The woman called me back and I posed as a journalist; they're really real.

    Damn.

    This sort of reminds me of that one show that got sponsored by Starbucks and started making a ton of jokey references to hide their shame. This at least is arguably be mostly in jest. Why didn't Kotaku give it to a charity?

    Couscous on
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    DiannaoChongDiannaoChong Registered User regular
    edited September 2009
    Joystiq (who never keeps, or accepts anything for free (all review games are given back, or handed out), or takes a free ride) is cashing it and donating it to charity in EA's name.

    I can see how they dont want to give it away like other items, as the check is made out to a journalist specifically. By cashing that check, to pay it out to someone else would be against their policy I guess? Thats a fucked up situation to be in.

    Edit: And joystiq does make a very valid point: Think about how cool this is when they raise the price of games to 70$ on pc and console for expensive marketing gimmicks.

    DiannaoChong on
    steam_sig.png
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    CouscousCouscous Registered User regular
    edited September 2009
    Well, the routing number on the check is for the Key Bank of Alaska. Interesting...
    Proof Alaska is hell.seal.jpg

    Couscous on
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    subediisubedii Registered User regular
    edited September 2009
    jclast wrote: »

    You are right. Technically it is a bribe. I am saying that it is too small for anyone to practically consider it (assuming that they value their job and/or care about the potential consequences of their actions).

    At least we agree that it is at least technically a bribe.

    My problem is that once you establish that, you can't just say "the money's too small, that's alright to accept". That opens up the most ridiculously cavernously humongous gaping holes if you go that route. You literally have no policy against bribery if you say that accepting cash "every now and then, as long as it's a small amount each time, is totally A-OK and fine".

    subedii on
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    FiarynFiaryn Omnicidal Madman Registered User regular
    edited September 2009
    subedii wrote: »
    jclast wrote: »

    You are right. Technically it is a bribe. I am saying that it is too small for anyone to practically consider it (assuming that they value their job and/or care about the potential consequences of their actions).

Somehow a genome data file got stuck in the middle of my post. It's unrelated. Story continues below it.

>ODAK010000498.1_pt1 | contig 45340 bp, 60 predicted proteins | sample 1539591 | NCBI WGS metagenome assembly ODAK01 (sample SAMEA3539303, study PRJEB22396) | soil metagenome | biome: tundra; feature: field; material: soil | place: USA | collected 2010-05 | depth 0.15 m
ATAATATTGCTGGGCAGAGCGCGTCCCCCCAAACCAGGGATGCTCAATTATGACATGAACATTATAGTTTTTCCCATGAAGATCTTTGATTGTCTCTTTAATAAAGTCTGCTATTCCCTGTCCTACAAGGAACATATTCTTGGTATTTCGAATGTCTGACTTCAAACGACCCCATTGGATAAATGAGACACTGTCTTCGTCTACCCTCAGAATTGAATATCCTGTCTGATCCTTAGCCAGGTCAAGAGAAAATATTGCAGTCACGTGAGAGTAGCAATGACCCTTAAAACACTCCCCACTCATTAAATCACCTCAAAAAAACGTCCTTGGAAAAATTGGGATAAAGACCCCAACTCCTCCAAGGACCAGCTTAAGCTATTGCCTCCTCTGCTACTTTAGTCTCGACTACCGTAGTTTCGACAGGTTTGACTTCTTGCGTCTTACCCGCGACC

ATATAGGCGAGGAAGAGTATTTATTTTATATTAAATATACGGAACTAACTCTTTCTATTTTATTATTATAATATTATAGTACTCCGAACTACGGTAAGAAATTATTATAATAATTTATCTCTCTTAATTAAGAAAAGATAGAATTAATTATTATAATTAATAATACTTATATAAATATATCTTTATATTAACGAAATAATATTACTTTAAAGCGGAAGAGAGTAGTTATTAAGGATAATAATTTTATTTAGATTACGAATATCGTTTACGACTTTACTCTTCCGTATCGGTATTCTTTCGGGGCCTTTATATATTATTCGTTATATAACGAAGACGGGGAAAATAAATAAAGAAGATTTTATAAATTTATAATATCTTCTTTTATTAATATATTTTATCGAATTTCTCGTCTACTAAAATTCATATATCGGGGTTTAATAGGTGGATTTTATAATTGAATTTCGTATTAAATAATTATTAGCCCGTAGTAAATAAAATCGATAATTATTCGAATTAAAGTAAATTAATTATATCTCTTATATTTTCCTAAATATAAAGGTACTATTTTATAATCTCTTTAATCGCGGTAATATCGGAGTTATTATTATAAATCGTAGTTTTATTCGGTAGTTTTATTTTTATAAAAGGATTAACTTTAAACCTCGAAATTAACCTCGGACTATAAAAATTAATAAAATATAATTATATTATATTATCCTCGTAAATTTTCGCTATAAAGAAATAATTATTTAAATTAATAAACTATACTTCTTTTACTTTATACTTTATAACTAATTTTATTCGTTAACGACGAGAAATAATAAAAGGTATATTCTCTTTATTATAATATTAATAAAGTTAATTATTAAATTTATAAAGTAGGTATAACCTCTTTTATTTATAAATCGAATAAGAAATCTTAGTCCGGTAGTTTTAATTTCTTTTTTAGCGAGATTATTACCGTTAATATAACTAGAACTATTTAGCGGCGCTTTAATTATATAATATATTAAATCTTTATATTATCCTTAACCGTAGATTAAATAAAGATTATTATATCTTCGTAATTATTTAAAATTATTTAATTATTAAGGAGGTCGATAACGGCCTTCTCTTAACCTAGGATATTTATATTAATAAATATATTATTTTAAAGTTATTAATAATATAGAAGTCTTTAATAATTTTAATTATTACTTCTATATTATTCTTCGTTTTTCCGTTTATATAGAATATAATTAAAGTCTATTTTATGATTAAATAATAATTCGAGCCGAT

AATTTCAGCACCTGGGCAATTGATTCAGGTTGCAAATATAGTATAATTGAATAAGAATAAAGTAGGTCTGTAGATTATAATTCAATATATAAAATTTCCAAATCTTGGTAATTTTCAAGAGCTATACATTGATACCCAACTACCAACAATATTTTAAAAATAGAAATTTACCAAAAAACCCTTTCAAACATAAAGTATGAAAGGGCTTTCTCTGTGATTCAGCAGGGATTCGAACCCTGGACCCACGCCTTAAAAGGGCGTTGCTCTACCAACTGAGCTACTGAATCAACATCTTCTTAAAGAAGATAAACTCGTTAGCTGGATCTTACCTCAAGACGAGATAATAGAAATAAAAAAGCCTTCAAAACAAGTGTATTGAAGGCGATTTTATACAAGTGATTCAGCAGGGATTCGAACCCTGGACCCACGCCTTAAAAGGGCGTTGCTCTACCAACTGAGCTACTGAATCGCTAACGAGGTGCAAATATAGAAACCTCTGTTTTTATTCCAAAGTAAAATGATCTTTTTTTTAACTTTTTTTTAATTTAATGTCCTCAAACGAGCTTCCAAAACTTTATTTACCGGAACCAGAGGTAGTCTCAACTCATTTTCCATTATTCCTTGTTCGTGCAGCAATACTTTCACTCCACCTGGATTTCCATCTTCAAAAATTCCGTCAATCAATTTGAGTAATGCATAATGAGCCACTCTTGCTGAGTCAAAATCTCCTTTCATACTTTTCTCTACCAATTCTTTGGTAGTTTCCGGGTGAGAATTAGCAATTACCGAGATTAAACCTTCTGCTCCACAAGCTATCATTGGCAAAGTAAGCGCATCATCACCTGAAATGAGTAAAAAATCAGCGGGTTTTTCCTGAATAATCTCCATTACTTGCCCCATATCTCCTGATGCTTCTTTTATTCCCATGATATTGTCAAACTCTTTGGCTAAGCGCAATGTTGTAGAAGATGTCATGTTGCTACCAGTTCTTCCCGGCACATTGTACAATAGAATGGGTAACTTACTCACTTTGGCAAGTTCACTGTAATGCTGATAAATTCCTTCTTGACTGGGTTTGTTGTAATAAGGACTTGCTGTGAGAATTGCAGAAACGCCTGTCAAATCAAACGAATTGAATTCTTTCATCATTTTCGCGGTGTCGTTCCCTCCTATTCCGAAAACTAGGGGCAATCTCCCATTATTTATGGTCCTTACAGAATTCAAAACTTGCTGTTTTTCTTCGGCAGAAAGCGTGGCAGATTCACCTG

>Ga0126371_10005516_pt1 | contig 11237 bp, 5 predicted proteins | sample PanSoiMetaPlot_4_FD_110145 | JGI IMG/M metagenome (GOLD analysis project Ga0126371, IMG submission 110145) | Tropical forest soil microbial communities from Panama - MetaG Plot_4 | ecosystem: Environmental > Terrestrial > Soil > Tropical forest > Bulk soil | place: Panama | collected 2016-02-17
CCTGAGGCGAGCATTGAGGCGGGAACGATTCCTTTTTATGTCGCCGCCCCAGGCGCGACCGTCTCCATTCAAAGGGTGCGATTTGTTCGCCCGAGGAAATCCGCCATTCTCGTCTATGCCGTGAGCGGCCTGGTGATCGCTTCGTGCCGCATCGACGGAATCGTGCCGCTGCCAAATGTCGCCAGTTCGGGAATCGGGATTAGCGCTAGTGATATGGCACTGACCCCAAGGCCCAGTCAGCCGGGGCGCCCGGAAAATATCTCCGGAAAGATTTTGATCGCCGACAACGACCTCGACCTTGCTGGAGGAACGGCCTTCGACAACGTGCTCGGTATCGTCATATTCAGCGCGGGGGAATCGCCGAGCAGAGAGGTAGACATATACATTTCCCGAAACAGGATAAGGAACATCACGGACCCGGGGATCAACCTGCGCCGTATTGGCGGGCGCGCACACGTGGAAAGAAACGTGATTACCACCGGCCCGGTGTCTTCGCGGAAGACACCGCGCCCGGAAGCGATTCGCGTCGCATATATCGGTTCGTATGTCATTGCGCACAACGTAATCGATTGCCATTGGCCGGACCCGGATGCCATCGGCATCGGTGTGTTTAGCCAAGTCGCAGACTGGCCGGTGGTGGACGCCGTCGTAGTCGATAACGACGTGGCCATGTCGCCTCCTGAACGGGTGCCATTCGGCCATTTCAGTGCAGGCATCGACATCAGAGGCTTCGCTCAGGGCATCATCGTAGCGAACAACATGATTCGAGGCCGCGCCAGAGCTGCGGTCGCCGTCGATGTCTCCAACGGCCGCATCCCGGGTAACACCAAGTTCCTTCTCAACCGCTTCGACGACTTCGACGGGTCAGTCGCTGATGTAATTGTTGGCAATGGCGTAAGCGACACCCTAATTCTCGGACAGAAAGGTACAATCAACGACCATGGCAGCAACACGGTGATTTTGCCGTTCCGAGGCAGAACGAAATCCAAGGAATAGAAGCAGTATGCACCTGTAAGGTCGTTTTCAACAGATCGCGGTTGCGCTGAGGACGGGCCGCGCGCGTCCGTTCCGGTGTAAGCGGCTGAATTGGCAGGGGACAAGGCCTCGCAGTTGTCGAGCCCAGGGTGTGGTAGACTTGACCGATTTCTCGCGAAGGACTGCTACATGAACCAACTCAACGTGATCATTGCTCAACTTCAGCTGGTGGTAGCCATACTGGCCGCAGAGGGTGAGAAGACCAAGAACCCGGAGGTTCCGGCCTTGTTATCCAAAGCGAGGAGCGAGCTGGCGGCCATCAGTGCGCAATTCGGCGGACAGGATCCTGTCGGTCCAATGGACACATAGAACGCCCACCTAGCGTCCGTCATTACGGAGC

At least we agree that it is at least technically a bribe.

    My problem is that once you establish that, you can't just say "the money's too small, that's alright to accept". That opens up the most ridiculously cavernously humongous gaping holes if you go that route.

    Theoretically yes but I am somehow inclined to believe that videogame companies are not going to suddenly throw themselves down the slippery slope because we here on THE INTERNET decided it was ultimately okay because it's a joke.

    Fiaryn on
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    Santa ClaustrophobiaSanta Claustrophobia Ho Ho Ho Disconnecting from Xbox LIVERegistered User regular
    edited September 2009
    subedii wrote: »
    So it's totally OK to accept the cash then.

    [...]

    It's seems like the point has been missed somewhere. According to the note, accepting the money would be a sin. Declining the money would be a sin. Therefore, which part of the sin are you most willing to 'commit'. Where do your values lie. Could you take the money and pocket it? Could you turn it down knowing you could've done something much greater with it?

    In this case, Crescente falls to the sin of Pride and decides to destroy the check and thus also waste it.

    This is more of a philosophical exercise than anything else. But I wonder what it says if the only conclusion some people might reach is that this is, in fact, a bribe?

    Santa Claustrophobia on
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    AroducAroduc regular
    edited September 2009
    subedii wrote: »
    jclast wrote: »

    You are right. Technically it is a bribe. I am saying that it is too small for anyone to practically consider it (assuming that they value their job and/or care about the potential consequences of their actions).

    At least we agree that it is at least technically a bribe.

    My problem is that once you establish that, you can't just say "the money's too small, that's alright to accept". That opens up the most ridiculously cavernously humongous gaping holes if you go that route.

    Tipping is technically a bribe to some cultures. Giving a cop a free donut for stopping by your store at 3am just to make sure things are okay is technically a bribe. Hell, what do you think the conventions and press events that they throw for reviewers are? Do you think they just dump them in a room with a developer, or do they get a ton of neat plastic toys, free food, and all sorts of whizbangs?

    To say nothing of the legal but rather grey area of grease payments.

    Aroduc on
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    darleysamdarleysam On my way to UKRegistered User regular
    edited September 2009
    So we're fine when a studio treats journalists to exceptional hospitality, feeds them nice stuff, gives them fancy accommodation, pays for their flights, gives them exclusive review rights..

    but a $200 cheque as a joke? LIGHT UP THE SCANDAL SIGNAL!

    darleysam on
    forumsig.png
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    subediisubedii Registered User regular
    edited September 2009
    Fiaryn wrote: »
    subedii wrote: »
    jclast wrote: »

    You are right. Technically it is a bribe. I am saying that it is too small for anyone to practically consider it (assuming that they value their job and/or care about the potential consequences of their actions).

    At least we agree that it is at least technically a bribe.

    My problem is that once you establish that, you can't just say "the money's too small, that's alright to accept". That opens up the most ridiculously cavernously humongous gaping holes if you go that route.